"After eight years I decided to do something else and I wanted to get a degree in tourism at the university in Vancouver." And there she met the also well-travelled Jamie Little in class and from one thing came another and now they got married.
Jamie calls himself a web savvy, but unfortunately for him his pc's monitor literary blew up last week and he is now stuck without a new one yet. Jamie showed me the loose wires in their little computer room and I almost had to cry with him.
The couple lives in this really cool character wooden house. It is the house where Kristi grew up in with her parents and after the wedding the parents decided to give it to them. "It was of course an offer you don't easily refuse; it was cheaper than to buy a house that's for sure!" Jamie laughed.
I joked to Kristi with a remark that I would love to stay for a day at the Casino Hotel, but Jamie then told her that it would not be such a bad idea after all. "Hey, and the hotel gets some nice publicity, too," he said. Kristi said she will throw up a ball, so – you never know what might happen the coming few weeks.
Kristi, always around with a big smile on her face (she must be very happy!) told me she had a small party planned for tonight. Friends and colleagues came over as the couple had made a table with all kinds of food. Kristi rather referred to it as a food feast. "Get a plate and join in, Ramon!"
And I joined the guests that arrived when the night began and we talked about travelling, houses, Halifax, construction and etcetera. It was all very casual and everybody just mingled in. And meanwhile more people would pop in the kitchen, which is – a very Canadian thing I still presume – always the main living room in a Canadian house. Just tell me if I am wrong.
It was Jamie who read about my travels in last weekend's Halifax Chronicle Herald. He was so enjoyed by that article that he invited me over. "I have travelled myself too, and it is just great to meet other travellers and to exchange those fresh thoughts."
To help out with Jamie's problem concerning him to be unable to get on the internet, I plugged his cable into my laptop. He at least could check his emails and I could use the internet later this night.
If I would come to that. Because we also had to go out tonight!
Kristi, Jamie and their friend Kelly were the only ones left in the kitchen around 10pm and we got ready to hit the city. First I had to experience a Guinness in the Scottish-styled Fife & Drum Pub, down the Casino Hotel in town. I met up with some people I met earlier today and had a blast with that band that was playing.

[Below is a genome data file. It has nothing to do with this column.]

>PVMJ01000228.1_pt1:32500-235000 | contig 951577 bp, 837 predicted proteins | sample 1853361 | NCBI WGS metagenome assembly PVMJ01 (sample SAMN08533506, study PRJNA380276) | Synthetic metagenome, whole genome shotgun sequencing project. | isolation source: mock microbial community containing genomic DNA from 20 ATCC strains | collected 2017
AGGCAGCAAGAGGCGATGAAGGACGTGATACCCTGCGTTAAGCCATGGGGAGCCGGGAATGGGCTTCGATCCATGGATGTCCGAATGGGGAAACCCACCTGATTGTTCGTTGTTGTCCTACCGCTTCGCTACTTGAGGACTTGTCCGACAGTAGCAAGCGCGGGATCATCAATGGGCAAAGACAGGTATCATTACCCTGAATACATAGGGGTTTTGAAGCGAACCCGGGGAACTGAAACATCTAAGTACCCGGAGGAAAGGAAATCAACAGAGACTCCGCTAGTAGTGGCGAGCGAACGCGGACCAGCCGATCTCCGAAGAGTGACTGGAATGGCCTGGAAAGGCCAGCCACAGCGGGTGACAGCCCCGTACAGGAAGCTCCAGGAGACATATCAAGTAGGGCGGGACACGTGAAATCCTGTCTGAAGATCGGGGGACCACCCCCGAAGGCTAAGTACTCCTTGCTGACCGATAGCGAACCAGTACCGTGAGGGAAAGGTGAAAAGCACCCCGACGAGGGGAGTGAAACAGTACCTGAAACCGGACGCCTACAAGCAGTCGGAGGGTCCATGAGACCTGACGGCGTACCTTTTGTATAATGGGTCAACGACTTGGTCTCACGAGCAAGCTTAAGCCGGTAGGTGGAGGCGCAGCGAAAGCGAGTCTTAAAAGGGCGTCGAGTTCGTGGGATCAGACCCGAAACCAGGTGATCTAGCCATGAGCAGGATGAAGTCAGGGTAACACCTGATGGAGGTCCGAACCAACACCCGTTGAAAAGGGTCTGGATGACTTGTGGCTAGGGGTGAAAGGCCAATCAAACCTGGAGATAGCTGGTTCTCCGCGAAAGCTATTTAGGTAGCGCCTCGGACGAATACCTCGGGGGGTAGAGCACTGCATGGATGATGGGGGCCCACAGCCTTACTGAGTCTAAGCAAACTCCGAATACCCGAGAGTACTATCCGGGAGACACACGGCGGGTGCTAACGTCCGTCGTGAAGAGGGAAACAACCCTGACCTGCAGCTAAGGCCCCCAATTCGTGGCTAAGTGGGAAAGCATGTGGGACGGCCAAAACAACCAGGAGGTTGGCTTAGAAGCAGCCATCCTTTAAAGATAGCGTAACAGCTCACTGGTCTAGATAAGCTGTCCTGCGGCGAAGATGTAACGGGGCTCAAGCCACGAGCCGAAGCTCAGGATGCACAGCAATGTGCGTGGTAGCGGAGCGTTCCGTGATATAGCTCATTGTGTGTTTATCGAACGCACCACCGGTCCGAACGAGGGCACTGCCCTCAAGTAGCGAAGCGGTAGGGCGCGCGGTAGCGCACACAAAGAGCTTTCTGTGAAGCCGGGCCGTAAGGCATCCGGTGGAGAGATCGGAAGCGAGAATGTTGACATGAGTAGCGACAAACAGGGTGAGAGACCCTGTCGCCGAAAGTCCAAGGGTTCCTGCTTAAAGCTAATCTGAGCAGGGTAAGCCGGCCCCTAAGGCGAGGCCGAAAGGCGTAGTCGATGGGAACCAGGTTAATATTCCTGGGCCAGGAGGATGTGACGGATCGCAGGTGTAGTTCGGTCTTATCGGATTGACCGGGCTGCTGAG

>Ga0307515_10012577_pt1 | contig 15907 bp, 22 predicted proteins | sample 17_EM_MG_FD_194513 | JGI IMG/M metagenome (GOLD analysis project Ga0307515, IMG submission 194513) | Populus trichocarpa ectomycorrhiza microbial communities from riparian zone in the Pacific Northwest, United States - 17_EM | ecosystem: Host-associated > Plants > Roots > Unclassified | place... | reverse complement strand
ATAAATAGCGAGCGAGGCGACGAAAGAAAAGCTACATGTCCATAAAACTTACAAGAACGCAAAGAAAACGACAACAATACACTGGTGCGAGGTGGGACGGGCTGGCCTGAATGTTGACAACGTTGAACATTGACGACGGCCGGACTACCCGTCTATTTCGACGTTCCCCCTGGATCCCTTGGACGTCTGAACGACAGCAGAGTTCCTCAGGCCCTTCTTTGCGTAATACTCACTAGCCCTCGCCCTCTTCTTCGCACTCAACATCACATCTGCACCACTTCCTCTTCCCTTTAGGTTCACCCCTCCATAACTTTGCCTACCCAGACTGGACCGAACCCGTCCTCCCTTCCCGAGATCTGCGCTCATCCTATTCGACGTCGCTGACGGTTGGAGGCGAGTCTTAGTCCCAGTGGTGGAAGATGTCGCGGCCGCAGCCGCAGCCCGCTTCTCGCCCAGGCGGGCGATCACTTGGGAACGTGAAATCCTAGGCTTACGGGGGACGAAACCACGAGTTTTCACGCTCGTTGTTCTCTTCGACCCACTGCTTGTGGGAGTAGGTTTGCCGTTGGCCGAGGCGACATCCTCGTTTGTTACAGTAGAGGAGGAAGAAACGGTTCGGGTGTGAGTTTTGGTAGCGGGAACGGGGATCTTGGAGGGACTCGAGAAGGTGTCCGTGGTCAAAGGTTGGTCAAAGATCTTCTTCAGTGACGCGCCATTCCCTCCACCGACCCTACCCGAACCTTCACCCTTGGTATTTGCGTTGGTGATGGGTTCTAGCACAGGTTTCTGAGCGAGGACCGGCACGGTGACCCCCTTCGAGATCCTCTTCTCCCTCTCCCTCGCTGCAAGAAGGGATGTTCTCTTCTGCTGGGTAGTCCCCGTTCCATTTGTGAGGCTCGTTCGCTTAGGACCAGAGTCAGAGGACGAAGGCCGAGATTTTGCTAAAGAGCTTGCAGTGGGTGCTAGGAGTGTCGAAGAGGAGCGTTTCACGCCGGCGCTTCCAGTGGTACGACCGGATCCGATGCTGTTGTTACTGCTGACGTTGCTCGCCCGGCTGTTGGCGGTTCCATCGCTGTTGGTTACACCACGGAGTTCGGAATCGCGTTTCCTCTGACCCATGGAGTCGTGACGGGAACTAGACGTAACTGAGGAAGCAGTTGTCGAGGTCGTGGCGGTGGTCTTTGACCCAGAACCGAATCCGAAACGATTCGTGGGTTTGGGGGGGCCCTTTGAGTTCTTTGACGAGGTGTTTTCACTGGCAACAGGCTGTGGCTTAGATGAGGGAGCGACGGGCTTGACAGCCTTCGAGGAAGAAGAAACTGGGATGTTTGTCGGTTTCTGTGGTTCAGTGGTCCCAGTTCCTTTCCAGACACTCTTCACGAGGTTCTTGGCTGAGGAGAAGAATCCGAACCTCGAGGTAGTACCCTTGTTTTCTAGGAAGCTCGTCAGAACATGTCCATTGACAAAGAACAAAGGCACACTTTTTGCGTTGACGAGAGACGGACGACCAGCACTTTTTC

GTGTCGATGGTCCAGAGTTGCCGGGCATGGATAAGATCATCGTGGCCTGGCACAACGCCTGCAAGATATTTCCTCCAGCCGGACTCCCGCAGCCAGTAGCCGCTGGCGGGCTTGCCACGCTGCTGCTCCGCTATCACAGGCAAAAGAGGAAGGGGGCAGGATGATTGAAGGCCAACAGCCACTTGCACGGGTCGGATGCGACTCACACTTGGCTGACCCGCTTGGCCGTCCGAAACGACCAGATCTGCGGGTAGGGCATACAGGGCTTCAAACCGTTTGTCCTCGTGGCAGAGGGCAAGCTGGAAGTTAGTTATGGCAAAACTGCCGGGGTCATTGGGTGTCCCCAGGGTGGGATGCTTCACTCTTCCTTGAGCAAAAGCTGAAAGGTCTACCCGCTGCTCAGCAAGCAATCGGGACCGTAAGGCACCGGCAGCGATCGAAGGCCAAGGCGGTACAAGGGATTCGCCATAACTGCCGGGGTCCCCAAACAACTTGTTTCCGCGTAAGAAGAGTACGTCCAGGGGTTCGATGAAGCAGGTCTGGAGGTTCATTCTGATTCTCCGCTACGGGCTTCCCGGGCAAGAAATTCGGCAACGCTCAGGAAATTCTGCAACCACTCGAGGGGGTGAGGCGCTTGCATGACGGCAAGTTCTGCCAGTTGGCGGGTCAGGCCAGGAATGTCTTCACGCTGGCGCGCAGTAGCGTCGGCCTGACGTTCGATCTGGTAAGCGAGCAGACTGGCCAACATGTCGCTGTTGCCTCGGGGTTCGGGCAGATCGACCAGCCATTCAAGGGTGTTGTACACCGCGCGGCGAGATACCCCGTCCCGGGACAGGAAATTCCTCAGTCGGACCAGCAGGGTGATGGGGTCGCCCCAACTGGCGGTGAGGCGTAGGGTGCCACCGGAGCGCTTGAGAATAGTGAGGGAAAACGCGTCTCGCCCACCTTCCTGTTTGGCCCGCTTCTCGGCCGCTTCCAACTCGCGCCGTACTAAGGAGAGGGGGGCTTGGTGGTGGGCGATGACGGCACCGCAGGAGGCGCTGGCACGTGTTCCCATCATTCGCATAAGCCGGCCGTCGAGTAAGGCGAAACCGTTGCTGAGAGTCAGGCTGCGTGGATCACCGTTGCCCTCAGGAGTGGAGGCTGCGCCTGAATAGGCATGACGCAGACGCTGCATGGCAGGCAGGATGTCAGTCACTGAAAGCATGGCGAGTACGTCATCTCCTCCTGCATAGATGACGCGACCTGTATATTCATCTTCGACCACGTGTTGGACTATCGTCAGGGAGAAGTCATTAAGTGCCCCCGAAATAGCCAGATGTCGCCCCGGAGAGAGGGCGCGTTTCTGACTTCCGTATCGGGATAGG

From this place Jamie took me along to the Privateer's Warehouse, also known as the famous Lower Deck, a stone bar in a building built for hoarding goods looted from American ships in the 18th century.
This is the place to be in Halifax, I learned. The bar was fully packed and within a few minutes I was already sweaty. And also here there was a great band playing the songs all locals can sing along. Its name was Clam Chowder and they are also known as one of the best band in Halifax.
Jamie had to take me here because he was really proud at this place. "This is Halifax!" he told me through all excitement.
But the night wasn't that long and we had to move on after midnight and we ended up at the third pub named Pogues, quite a new one. This is where I met up with Kelly and a friend of hers again. I had a hard time to explain Kristi that I – a deejay at home – don't dance. With the best excuse I have: "Deejays don't dance." Jamie understood that and disappeared with Kristi to the tiny dance floor. I was saved! I always need a bit more time to get 'loose'. Call it shyness. Perhaps.
At Pogues there was also a band (Good one! Boys Next Door) playing and I noticed that all bands all played the same songs the whole night.
Kirsti explained me that that was done on purpose. "In Halifax people tend to stay in one pub the entire night. And they want to sing along with the music they know. If a band suddenly plays unknown songs, we Halifaxers don't know what to do!" she laughed.
I could totally understand that and joined in for another beer.
It was good that I reserved tomorrow as another day at their house. At the end of the night, when we got home with the taxi, we all were going to need a very vital sleep-in!
Good night Halifax!